Hollywood: The final countdown to the 81st Academy Awards were underway here Saturday, with feel-good movie ‘Slumdog Millionaire’ poised to romp home with the coveted best picture Oscar.
Less than 48 hours before the entertainment industry’s most glamorous night of the year, workers were putting the finishing touches to their preparations at the Kodak Theater in the heart of Hollywood.
The build-up to this year’s ceremony has been dominated by India-set rags-to-riches fable ‘Slumdog’, which has dominated other awards shows and is considered the overwhelming favorite for the best picture statuette.
Although period drama ‘The Curious Case of Benjamin Button’ will start the night with the most nominations, 13, compared to 10 for ‘Slumdog’, experts say that British director Danny Boyle’s film looks unstoppable.
“It would be the biggest upset in modern Oscars history to see ‘Slumdog´ lose,” said Pete Hammond, a veteran awards season pundit and Maxim film critic.
“It hasn’t stumbled once this awards season. It has had an unprecedented sweep. It’s the equivalent of the perfect season in football or baseball,” Hammond said.
Pundits say that ‘Slumdog’ has delighted audiences with its rags-to-riches plot about a Mumbai teaboy who rises out of poverty and enters a television quiz show to win millions and be reunited with the love of his life.
The against-the-odds triumph of the film’s central character is mirrored by the movie’s improbable march towards Oscars glory. Made for only $15 million, the film features a cast of unknown actors and is partially subtitled.
The movie was also very nearly released straight to DVD in the United States last year, a move which would have ruled it out of Oscars contention.
British bookmakers William Hill have priced the film at 1/10, one the of the shortest price best picture contenders in history.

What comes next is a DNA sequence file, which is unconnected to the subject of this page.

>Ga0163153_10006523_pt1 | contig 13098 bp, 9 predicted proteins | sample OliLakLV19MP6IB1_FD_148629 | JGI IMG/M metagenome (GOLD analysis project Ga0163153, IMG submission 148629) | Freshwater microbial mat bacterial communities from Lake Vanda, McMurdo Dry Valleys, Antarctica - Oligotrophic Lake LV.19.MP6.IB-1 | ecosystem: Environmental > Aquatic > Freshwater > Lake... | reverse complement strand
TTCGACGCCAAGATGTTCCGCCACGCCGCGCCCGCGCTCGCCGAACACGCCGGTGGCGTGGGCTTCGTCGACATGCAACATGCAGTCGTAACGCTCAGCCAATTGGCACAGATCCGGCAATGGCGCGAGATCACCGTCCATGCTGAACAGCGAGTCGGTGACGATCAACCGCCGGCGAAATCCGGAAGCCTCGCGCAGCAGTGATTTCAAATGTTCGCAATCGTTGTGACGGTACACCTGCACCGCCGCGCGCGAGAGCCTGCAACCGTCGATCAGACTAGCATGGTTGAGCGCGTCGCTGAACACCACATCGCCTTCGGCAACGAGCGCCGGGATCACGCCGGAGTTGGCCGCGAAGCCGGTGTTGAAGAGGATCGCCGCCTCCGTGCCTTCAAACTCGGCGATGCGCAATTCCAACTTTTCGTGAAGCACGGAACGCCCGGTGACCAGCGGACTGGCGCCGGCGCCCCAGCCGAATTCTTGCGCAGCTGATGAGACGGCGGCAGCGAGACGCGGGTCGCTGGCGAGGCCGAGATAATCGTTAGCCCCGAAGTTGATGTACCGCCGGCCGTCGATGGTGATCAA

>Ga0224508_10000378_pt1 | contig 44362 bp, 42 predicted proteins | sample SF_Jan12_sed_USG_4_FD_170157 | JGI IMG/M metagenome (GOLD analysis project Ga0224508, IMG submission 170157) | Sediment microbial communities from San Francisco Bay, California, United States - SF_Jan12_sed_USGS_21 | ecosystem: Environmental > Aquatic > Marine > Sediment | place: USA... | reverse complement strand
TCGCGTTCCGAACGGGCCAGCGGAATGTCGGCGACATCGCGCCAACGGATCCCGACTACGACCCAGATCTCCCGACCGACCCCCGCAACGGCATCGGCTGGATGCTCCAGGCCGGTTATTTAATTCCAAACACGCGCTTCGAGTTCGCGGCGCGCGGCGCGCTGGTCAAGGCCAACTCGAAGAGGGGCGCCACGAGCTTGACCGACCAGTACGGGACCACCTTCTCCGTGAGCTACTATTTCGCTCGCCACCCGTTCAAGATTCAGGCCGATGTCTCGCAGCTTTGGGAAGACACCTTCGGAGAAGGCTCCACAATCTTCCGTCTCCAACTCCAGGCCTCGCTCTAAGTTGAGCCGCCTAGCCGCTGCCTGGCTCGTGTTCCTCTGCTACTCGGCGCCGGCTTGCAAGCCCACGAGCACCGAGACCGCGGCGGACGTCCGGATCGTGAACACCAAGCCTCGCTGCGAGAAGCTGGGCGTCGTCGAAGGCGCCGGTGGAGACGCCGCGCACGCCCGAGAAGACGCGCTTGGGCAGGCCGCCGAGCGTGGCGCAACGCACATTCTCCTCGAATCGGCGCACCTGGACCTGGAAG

“It’s always been our theory that at the end of the day Hollywood is about putting bums on seats and that this year, an uplifting feelgood movie like ‘Slumdog´ would be the clear favorite,” spokesman Rupert Adams said.
Other rivals in the best picture category are ‘Benjamin Button’, political drama ‘Frost/Nixon’, biopic ‘Milk’ and Holocaust drama ‘The Reader’.
With ‘Slumdog’ and Boyle heavily favored to win best picture and director, pundits are looking to the acting honors to provide suspense when the Oscars begin at the Kodak Theater on Sunday from 5.30pm.
Sean Penn, who plays a trailblazing gay politician in ‘Milk’, and Kate Winslet, who plays a Nazi death camp guard in ‘The Reader’ are the front-runners in the best actor and actress categories.
However Penn faces stiff competition from Mickey Rourke, who won last month’s Golden Globes for playing a washed up prizefighter in ‘The Wrestler’.
Winslet’s hopes of a first Academy Award after missing out on five previous occasions are threatened by two-time Oscar-winner Meryl Streep, with Melissa Leo (‘Frozen River’) tipped as a dark horse.
In the supporting categories, late Australian actor Heath Ledger is poised to become only the second performer in history to win a posthumous Oscar, a year after his death from a drug overdose in New York.
Bookmakers have installed Ledger as the 1/50 favorite to win for his turn as the villainous Joker in Batman blockbuster ‘The Dark Knight’.
In the supporting actress category, Penelope Cruz is favorite the first Spanish actress to win an Oscar for her performance in Woody Allen comedy ‘Vicky Cristina Barcelona’.
The other element of surprise around Sunday’s show is the new-look format being promised by organizers as they seek to bounce back from 2008 television viewing figures that were the worst in Oscars history.
Show producers have promised tweaks to the format for this year’s event, even withholding the names of Oscars presenters in an effort to build hype.
“It’s going to be a show that takes some bold risks,” said Sid Ganis, president of the Academy of Motion Pictures and Sciences.
While organizers seek to put some sparkly into Sunday’s show, the Oscars has not been able to shake off the recession blues ravaging the US economy.
Fewer parties have been scheduled and fashion experts are expecting a less showy tone during Sunday’s red carpet catwalk.